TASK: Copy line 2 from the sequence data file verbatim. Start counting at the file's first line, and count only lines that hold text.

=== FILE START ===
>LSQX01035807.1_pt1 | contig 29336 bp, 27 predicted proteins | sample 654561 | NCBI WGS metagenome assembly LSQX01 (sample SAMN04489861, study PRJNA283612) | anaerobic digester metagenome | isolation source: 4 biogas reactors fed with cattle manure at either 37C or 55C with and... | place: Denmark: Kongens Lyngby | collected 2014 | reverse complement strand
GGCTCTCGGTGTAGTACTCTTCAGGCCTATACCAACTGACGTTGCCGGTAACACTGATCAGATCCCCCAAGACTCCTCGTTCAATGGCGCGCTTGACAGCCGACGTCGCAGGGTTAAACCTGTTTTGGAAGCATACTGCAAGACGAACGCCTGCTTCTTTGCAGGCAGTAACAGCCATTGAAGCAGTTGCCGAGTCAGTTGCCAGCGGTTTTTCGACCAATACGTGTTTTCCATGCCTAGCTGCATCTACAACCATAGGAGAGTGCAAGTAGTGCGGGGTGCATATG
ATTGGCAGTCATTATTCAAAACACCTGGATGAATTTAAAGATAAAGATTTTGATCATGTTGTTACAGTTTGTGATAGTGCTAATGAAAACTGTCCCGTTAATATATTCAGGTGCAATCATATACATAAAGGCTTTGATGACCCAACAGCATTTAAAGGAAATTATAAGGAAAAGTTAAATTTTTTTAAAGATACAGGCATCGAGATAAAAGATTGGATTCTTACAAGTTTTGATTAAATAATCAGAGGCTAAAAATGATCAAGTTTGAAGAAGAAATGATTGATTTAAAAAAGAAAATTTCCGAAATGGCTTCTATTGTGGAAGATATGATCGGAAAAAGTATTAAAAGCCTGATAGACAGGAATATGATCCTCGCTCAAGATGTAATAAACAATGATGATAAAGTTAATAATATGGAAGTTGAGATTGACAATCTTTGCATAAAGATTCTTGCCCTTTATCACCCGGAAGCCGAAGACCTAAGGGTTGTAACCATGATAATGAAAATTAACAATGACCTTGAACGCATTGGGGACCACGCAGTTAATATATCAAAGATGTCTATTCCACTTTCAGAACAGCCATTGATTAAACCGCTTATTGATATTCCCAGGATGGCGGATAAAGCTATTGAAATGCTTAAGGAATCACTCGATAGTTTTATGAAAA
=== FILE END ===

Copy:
GGCTCTCGGTGTAGTACTCTTCAGGCCTATACCAACTGACGTTGCCGGTAACACTGATCAGATCCCCCAAGACTCCTCGTTCAATGGCGCGCTTGACAGCCGACGTCGCAGGGTTAAACCTGTTTTGGAAGCATACTGCAAGACGAACGCCTGCTTCTTTGCAGGCAGTAACAGCCATTGAAGCAGTTGCCGAGTCAGTTGCCAGCGGTTTTTCGACCAATACGTGTTTTCCATGCCTAGCTGCATCTACAACCATAGGAGAGTGCAAGTAGTGCGGGGTGCATATG